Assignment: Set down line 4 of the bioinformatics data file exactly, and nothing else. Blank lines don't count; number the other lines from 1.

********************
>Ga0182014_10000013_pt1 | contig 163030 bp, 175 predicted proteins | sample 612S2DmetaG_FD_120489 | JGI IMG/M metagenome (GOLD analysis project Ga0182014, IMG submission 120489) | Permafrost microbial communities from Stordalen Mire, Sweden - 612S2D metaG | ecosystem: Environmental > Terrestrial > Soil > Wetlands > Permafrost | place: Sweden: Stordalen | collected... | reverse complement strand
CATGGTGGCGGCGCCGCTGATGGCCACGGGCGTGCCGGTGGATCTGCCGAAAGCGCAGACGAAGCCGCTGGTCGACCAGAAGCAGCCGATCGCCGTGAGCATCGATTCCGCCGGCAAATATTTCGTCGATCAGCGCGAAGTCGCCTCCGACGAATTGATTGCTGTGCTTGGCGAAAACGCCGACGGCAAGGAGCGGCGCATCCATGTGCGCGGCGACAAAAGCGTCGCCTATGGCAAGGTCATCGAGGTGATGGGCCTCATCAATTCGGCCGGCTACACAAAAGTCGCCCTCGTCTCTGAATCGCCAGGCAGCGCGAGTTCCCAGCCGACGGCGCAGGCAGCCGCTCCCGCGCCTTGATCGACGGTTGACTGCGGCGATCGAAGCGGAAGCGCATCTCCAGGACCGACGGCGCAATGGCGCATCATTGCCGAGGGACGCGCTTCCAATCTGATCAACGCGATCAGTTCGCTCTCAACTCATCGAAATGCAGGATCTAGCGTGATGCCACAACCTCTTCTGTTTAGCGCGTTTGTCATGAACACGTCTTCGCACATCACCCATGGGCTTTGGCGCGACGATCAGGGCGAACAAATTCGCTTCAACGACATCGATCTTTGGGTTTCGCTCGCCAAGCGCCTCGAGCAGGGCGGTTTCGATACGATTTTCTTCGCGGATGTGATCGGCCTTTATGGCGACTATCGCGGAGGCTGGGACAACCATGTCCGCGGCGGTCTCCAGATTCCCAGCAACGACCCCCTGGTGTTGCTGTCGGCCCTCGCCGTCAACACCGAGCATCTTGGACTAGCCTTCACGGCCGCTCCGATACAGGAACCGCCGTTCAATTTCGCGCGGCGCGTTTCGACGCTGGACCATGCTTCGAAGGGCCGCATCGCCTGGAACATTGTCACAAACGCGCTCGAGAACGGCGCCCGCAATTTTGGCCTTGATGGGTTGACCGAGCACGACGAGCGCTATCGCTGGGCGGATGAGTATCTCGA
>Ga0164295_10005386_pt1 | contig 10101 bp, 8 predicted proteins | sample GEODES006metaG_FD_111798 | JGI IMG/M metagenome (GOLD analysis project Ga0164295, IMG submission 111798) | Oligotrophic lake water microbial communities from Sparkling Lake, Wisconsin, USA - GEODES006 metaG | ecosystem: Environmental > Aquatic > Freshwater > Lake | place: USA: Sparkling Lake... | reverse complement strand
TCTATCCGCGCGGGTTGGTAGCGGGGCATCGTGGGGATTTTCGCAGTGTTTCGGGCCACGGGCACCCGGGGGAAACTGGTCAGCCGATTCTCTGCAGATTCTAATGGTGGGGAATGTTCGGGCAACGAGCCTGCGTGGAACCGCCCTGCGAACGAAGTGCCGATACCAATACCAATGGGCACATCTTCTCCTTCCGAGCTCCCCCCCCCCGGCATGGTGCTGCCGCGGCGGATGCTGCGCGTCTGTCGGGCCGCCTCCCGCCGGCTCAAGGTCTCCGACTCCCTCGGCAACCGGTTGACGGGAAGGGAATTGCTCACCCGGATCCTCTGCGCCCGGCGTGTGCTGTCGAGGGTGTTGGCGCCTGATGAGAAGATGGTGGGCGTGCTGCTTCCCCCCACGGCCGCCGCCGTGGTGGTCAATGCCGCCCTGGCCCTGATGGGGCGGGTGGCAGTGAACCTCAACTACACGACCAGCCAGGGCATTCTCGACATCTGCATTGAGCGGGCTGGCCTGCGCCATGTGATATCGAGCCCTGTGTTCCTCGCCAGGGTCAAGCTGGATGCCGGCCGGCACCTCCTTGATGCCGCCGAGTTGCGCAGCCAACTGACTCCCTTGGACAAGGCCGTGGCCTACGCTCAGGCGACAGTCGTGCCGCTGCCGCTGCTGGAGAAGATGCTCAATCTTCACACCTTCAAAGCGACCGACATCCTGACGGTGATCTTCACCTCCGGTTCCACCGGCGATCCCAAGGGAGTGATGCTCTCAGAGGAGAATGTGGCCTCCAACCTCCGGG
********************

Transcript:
TCTATCCGCGCGGGTTGGTAGCGGGGCATCGTGGGGATTTTCGCAGTGTTTCGGGCCACGGGCACCCGGGGGAAACTGGTCAGCCGATTCTCTGCAGATTCTAATGGTGGGGAATGTTCGGGCAACGAGCCTGCGTGGAACCGCCCTGCGAACGAAGTGCCGATACCAATACCAATGGGCACATCTTCTCCTTCCGAGCTCCCCCCCCCCGGCATGGTGCTGCCGCGGCGGATGCTGCGCGTCTGTCGGGCCGCCTCCCGCCGGCTCAAGGTCTCCGACTCCCTCGGCAACCGGTTGACGGGAAGGGAATTGCTCACCCGGATCCTCTGCGCCCGGCGTGTGCTGTCGAGGGTGTTGGCGCCTGATGAGAAGATGGTGGGCGTGCTGCTTCCCCCCACGGCCGCCGCCGTGGTGGTCAATGCCGCCCTGGCCCTGATGGGGCGGGTGGCAGTGAACCTCAACTACACGACCAGCCAGGGCATTCTCGACATCTGCATTGAGCGGGCTGGCCTGCGCCATGTGATATCGAGCCCTGTGTTCCTCGCCAGGGTCAAGCTGGATGCCGGCCGGCACCTCCTTGATGCCGCCGAGTTGCGCAGCCAACTGACTCCCTTGGACAAGGCCGTGGCCTACGCTCAGGCGACAGTCGTGCCGCTGCCGCTGCTGGAGAAGATGCTCAATCTTCACACCTTCAAAGCGACCGACATCCTGACGGTGATCTTCACCTCCGGTTCCACCGGCGATCCCAAGGGAGTGATGCTCTCAGAGGAGAATGTGGCCTCCAACCTCCGGG